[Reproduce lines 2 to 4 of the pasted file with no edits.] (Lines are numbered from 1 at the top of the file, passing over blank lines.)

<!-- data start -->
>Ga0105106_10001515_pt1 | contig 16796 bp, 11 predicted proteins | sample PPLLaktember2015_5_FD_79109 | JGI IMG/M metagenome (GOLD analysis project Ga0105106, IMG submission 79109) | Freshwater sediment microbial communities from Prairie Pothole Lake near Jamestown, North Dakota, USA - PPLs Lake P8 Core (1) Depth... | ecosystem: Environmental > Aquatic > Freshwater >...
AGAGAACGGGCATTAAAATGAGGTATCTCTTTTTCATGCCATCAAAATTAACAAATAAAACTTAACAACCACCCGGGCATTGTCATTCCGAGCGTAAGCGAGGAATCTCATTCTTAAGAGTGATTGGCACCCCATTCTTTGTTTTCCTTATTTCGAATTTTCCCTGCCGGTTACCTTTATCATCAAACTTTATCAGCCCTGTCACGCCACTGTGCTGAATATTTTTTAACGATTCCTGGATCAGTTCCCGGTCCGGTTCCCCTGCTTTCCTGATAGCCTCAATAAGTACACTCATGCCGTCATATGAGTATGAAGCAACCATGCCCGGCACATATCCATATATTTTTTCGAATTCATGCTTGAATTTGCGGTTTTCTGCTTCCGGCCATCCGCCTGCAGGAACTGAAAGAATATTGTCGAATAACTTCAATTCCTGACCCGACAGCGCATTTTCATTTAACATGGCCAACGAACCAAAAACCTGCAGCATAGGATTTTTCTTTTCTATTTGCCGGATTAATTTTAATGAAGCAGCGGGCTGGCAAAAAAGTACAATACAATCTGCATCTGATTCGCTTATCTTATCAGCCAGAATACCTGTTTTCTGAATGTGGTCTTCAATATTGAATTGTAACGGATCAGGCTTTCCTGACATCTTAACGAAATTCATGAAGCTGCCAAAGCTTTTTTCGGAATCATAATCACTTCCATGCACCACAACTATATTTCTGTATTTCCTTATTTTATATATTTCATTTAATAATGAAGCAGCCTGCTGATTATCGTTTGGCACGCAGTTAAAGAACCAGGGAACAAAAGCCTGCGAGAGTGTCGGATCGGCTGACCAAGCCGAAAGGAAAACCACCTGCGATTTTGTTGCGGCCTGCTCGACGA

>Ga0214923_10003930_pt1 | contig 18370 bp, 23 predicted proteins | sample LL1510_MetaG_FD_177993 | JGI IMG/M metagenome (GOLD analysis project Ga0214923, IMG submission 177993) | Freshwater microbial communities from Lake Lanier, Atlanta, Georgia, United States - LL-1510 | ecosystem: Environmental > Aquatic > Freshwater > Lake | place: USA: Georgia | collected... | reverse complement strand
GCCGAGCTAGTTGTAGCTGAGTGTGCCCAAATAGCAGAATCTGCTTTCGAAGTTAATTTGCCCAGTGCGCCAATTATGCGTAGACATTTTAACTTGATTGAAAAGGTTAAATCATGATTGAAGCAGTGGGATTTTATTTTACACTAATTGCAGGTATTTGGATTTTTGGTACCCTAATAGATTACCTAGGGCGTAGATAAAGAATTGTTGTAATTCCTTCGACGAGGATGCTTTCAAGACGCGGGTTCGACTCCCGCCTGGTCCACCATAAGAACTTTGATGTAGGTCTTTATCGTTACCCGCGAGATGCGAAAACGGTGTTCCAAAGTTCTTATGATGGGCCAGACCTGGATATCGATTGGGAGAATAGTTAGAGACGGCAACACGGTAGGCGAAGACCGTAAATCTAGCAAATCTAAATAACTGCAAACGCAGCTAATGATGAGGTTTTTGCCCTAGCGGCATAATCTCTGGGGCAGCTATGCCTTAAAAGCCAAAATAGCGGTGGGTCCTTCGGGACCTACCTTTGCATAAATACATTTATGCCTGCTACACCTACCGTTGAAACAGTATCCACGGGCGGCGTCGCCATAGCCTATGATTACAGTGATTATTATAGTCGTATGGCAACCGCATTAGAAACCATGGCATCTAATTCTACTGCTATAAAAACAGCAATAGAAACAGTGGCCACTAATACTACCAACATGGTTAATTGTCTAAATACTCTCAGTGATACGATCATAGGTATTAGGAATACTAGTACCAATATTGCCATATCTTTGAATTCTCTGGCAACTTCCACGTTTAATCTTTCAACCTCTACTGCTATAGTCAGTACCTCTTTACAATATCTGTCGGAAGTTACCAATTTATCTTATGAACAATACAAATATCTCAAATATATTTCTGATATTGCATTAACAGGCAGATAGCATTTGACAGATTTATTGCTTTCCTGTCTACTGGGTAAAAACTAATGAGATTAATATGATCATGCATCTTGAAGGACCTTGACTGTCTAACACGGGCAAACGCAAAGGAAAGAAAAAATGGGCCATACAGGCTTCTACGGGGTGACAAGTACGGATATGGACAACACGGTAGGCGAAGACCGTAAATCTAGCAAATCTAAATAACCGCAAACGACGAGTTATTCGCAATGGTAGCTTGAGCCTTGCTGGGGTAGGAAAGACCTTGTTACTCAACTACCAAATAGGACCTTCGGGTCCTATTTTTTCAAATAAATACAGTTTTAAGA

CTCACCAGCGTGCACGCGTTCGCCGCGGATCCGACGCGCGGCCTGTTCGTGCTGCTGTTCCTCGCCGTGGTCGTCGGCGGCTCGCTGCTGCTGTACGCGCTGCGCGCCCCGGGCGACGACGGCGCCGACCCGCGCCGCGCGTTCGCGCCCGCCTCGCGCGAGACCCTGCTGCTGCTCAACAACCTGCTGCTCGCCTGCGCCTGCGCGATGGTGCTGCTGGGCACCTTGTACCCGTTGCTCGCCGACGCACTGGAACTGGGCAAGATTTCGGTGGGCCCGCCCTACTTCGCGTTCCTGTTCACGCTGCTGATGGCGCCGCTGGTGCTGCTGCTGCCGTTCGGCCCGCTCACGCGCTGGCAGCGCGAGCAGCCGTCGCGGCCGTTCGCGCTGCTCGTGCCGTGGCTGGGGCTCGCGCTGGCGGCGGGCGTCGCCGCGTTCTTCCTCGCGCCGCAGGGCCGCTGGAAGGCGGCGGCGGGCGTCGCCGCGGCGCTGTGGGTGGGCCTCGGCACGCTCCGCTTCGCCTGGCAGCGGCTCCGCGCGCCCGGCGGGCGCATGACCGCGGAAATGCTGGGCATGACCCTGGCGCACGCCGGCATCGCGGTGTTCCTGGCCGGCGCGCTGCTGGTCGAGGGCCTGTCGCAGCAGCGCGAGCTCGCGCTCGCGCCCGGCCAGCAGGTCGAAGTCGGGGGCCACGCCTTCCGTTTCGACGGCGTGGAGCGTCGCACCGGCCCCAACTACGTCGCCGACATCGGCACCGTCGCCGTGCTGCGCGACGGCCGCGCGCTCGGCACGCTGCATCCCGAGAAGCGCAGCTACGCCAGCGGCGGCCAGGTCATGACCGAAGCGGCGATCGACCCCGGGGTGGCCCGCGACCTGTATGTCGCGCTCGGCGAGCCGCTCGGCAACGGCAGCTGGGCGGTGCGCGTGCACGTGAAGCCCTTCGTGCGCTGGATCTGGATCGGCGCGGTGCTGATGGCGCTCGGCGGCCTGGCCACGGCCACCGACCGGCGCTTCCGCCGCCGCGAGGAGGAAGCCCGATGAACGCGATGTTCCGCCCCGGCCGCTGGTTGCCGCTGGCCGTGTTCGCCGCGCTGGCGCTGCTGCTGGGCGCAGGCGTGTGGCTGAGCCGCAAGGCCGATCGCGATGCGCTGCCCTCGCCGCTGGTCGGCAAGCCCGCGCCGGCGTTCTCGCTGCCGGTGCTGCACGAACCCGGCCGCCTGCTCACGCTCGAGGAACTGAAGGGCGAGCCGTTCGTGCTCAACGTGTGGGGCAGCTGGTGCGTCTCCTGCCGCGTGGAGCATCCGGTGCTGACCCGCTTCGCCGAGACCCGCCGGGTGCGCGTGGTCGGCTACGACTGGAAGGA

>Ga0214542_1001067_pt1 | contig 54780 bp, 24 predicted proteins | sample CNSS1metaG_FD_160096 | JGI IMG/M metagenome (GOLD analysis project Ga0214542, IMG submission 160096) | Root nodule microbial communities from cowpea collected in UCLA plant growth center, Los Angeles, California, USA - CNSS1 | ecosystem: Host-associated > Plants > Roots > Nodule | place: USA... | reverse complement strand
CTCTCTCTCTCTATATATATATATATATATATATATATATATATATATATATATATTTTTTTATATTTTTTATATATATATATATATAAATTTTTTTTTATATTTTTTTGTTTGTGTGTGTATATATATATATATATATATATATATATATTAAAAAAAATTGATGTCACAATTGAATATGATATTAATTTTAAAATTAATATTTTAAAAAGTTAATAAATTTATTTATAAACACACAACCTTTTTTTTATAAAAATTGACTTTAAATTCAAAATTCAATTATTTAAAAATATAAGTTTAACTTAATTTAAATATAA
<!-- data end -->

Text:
AGAGAACGGGCATTAAAATGAGGTATCTCTTTTTCATGCCATCAAAATTAACAAATAAAACTTAACAACCACCCGGGCATTGTCATTCCGAGCGTAAGCGAGGAATCTCATTCTTAAGAGTGATTGGCACCCCATTCTTTGTTTTCCTTATTTCGAATTTTCCCTGCCGGTTACCTTTATCATCAAACTTTATCAGCCCTGTCACGCCACTGTGCTGAATATTTTTTAACGATTCCTGGATCAGTTCCCGGTCCGGTTCCCCTGCTTTCCTGATAGCCTCAATAAGTACACTCATGCCGTCATATGAGTATGAAGCAACCATGCCCGGCACATATCCATATATTTTTTCGAATTCATGCTTGAATTTGCGGTTTTCTGCTTCCGGCCATCCGCCTGCAGGAACTGAAAGAATATTGTCGAATAACTTCAATTCCTGACCCGACAGCGCATTTTCATTTAACATGGCCAACGAACCAAAAACCTGCAGCATAGGATTTTTCTTTTCTATTTGCCGGATTAATTTTAATGAAGCAGCGGGCTGGCAAAAAAGTACAATACAATCTGCATCTGATTCGCTTATCTTATCAGCCAGAATACCTGTTTTCTGAATGTGGTCTTCAATATTGAATTGTAACGGATCAGGCTTTCCTGACATCTTAACGAAATTCATGAAGCTGCCAAAGCTTTTTTCGGAATCATAATCACTTCCATGCACCACAACTATATTTCTGTATTTCCTTATTTTATATATTTCATTTAATAATGAAGCAGCCTGCTGATTATCGTTTGGCACGCAGTTAAAGAACCAGGGAACAAAAGCCTGCGAGAGTGTCGGATCGGCTGACCAAGCCGAAAGGAAAACCACCTGCGATTTTGTTGCGGCCTGCTCGACGA

>Ga0214923_10003930_pt1 | contig 18370 bp, 23 predicted proteins | sample LL1510_MetaG_FD_177993 | JGI IMG/M metagenome (GOLD analysis project Ga0214923, IMG submission 177993) | Freshwater microbial communities from Lake Lanier, Atlanta, Georgia, United States - LL-1510 | ecosystem: Environmental > Aquatic > Freshwater > Lake | place: USA: Georgia | collected... | reverse complement strand
GCCGAGCTAGTTGTAGCTGAGTGTGCCCAAATAGCAGAATCTGCTTTCGAAGTTAATTTGCCCAGTGCGCCAATTATGCGTAGACATTTTAACTTGATTGAAAAGGTTAAATCATGATTGAAGCAGTGGGATTTTATTTTACACTAATTGCAGGTATTTGGATTTTTGGTACCCTAATAGATTACCTAGGGCGTAGATAAAGAATTGTTGTAATTCCTTCGACGAGGATGCTTTCAAGACGCGGGTTCGACTCCCGCCTGGTCCACCATAAGAACTTTGATGTAGGTCTTTATCGTTACCCGCGAGATGCGAAAACGGTGTTCCAAAGTTCTTATGATGGGCCAGACCTGGATATCGATTGGGAGAATAGTTAGAGACGGCAACACGGTAGGCGAAGACCGTAAATCTAGCAAATCTAAATAACTGCAAACGCAGCTAATGATGAGGTTTTTGCCCTAGCGGCATAATCTCTGGGGCAGCTATGCCTTAAAAGCCAAAATAGCGGTGGGTCCTTCGGGACCTACCTTTGCATAAATACATTTATGCCTGCTACACCTACCGTTGAAACAGTATCCACGGGCGGCGTCGCCATAGCCTATGATTACAGTGATTATTATAGTCGTATGGCAACCGCATTAGAAACCATGGCATCTAATTCTACTGCTATAAAAACAGCAATAGAAACAGTGGCCACTAATACTACCAACATGGTTAATTGTCTAAATACTCTCAGTGATACGATCATAGGTATTAGGAATACTAGTACCAATATTGCCATATCTTTGAATTCTCTGGCAACTTCCACGTTTAATCTTTCAACCTCTACTGCTATAGTCAGTACCTCTTTACAATATCTGTCGGAAGTTACCAATTTATCTTATGAACAATACAAATATCTCAAATATATTTCTGATATTGCATTAACAGGCAGATAGCATTTGACAGATTTATTGCTTTCCTGTCTACTGGGTAAAAACTAATGAGATTAATATGATCATGCATCTTGAAGGACCTTGACTGTCTAACACGGGCAAACGCAAAGGAAAGAAAAAATGGGCCATACAGGCTTCTACGGGGTGACAAGTACGGATATGGACAACACGGTAGGCGAAGACCGTAAATCTAGCAAATCTAAATAACCGCAAACGACGAGTTATTCGCAATGGTAGCTTGAGCCTTGCTGGGGTAGGAAAGACCTTGTTACTCAACTACCAAATAGGACCTTCGGGTCCTATTTTTTCAAATAAATACAGTTTTAAGA